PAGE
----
Marc Schulman


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March 13th -Coalition Talks Reach Conclusion

Well... It seems that the same night we have a new government in Israel, we also have a new Pope. I will not write about the Pope, as I do not have anything new to add on that topic. Conversely, I can report that the new government in Israel is being received with significant optimism, and a twinge with concern.

First, from a political perspective, it's been an interesting few weeks. The experienced Prime Minister has been totally out maneuvered by the political “novice” Yair Lapid. Netanyahu wanted a large government with the Haredim. Instead, he has gotten a much smaller government without the Haredim. Netanyahu did not want Naftali Bennet in his coalition, and received Bennet as a key member. The Prime Minister wanted a large government, leaving himself plenty of jobs to give out. Instead, Netanyahu was forced to agree to a small government of 22 ministers. Up to the very end, Netanyahu insisted that Gideon Saar would remain Minister of Education. Instead, Rabbi Shai Piron from Lapid’s party now has the job. Lapid won on almost every point (other than not managing to separate Liberman from holding the job that Liberman is least suited for (but more on that later.) So, in terms of politics, no one can now speak about Lapid– who took a party from nothing to 19 seats, and will now be Finance Minister, and leads the second largest faction in the government, as what Israelis called a "Tiron", (slang for an 'inductee'- someone with no experience.) Lapid emerges as the second most powerful leader in Israel, right after a much diminished Prime Minister, who has made every political mistake possible this past year.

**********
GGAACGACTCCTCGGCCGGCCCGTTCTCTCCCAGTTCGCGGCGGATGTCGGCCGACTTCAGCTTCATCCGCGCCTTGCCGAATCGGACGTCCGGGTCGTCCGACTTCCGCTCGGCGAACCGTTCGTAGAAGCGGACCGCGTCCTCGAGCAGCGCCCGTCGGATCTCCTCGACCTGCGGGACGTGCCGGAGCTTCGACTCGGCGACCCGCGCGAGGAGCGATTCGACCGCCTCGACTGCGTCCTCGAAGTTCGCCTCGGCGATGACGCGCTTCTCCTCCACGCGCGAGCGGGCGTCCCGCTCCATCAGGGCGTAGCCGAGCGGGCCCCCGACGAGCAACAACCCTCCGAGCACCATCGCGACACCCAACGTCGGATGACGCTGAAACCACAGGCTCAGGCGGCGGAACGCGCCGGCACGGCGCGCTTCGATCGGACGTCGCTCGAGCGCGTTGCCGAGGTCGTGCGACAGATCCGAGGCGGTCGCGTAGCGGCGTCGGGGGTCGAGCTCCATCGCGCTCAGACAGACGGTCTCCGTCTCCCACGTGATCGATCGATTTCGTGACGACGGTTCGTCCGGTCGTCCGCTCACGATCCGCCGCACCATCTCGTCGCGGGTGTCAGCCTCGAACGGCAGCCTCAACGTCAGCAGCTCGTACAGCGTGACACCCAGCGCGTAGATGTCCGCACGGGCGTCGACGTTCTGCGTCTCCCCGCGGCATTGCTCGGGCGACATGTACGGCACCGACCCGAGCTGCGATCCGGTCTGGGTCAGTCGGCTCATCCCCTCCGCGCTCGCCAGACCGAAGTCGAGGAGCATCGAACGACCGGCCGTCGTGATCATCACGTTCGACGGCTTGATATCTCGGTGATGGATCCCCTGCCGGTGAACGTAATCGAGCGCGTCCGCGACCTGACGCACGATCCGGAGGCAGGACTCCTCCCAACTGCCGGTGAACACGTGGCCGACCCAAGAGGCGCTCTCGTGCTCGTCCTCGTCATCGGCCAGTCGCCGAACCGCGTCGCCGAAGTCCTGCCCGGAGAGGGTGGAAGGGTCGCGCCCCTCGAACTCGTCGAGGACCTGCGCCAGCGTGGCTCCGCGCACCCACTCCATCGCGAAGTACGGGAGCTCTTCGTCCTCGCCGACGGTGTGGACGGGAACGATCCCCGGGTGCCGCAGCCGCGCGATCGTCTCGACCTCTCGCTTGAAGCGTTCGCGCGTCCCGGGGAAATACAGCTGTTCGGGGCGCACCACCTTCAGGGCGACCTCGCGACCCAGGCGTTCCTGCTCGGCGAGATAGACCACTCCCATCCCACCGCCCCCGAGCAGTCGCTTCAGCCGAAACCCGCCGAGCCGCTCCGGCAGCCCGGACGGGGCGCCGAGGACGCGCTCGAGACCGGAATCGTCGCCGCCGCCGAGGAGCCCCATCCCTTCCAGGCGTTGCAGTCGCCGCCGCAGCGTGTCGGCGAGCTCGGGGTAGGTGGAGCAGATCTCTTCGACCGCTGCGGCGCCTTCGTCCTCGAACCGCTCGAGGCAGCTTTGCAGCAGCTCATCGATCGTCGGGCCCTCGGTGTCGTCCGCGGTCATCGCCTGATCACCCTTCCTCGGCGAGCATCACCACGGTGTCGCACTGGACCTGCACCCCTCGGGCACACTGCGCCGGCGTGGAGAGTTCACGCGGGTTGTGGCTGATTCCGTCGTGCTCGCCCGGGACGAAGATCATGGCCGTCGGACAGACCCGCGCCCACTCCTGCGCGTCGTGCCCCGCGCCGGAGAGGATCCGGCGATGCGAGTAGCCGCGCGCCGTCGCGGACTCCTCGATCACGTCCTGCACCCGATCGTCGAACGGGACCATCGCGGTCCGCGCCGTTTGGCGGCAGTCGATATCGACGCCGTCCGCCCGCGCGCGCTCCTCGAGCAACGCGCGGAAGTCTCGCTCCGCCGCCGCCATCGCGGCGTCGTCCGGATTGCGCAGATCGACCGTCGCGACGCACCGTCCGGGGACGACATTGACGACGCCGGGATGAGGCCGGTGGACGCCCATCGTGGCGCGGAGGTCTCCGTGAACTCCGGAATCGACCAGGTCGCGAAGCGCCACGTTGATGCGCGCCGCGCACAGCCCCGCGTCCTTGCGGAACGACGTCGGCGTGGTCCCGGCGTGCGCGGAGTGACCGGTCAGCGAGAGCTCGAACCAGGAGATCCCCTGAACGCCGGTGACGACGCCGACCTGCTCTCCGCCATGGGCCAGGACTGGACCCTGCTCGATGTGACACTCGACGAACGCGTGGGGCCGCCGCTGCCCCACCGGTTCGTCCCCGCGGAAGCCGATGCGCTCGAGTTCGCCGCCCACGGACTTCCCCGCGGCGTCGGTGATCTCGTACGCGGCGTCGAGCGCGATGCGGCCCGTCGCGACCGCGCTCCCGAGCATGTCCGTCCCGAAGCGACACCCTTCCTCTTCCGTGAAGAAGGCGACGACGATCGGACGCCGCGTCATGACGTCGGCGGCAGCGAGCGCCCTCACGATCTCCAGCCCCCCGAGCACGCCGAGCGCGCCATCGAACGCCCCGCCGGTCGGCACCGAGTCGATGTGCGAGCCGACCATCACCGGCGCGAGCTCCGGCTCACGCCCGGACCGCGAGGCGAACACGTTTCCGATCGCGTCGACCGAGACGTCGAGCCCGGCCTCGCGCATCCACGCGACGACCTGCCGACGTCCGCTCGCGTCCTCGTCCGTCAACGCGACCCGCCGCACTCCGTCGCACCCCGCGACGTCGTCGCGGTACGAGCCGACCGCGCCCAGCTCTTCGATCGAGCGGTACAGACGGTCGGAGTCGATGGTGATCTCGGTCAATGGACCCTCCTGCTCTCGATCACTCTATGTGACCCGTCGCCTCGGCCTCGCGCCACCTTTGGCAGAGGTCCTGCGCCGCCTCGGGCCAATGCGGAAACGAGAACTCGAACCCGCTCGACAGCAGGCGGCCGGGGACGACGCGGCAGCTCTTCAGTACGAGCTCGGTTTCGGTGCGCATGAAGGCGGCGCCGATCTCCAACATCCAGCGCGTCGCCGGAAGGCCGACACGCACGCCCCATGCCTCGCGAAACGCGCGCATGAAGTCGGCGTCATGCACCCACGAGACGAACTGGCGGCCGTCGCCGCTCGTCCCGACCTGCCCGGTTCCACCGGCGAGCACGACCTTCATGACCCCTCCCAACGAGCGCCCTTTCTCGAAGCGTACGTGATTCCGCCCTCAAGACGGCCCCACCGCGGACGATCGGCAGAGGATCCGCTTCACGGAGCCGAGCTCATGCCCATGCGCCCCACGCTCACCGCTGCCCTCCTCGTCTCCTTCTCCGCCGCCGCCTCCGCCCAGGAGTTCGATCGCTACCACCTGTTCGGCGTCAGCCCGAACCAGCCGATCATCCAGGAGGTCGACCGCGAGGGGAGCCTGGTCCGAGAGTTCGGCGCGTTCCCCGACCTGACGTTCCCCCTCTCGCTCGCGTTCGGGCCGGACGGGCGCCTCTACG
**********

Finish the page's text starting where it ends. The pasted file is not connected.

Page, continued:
OK, so what sort of government do we now have? It’s a government that is hard to quantify. At first glance it seems like a right-wing political, liberal-economic government. After all, we now will have Bougi Ayalon as Defense Minister (considered to the right of Ehud Barak), and we have a much stronger religious Zionist party, HaBayit HaYehudi as part of the government. Liberman remains the Foreign Minister, at least if he beats his criminal charges. On the other hand, we have a much more diverse government from a civil standpoint. We have a government that is much more committed to liberal values. We do not have the combination of the Likud- Yisrael Beytanu faction, who together with the Haredim did not care about liberal values and could pass any such bills. Today, Yesh Atid, a party filled with interesting and talented people will be the key faction in a government. They together withTzpi Livni heading the Justice ministry, will be able to end the attack on Israeli democracy. Can we expect this government to take major steps in a “peace process”? That is unlikely. We can expect to see some major changes in education– both in terms of the courses that will be forced on the ultra-orthodox, as well an an attempt to eliminate most of the Bagrut tests, to name a few. 

Expect there will be much more to come... We will see if the new government will be able to accomplish more than the previous one did.


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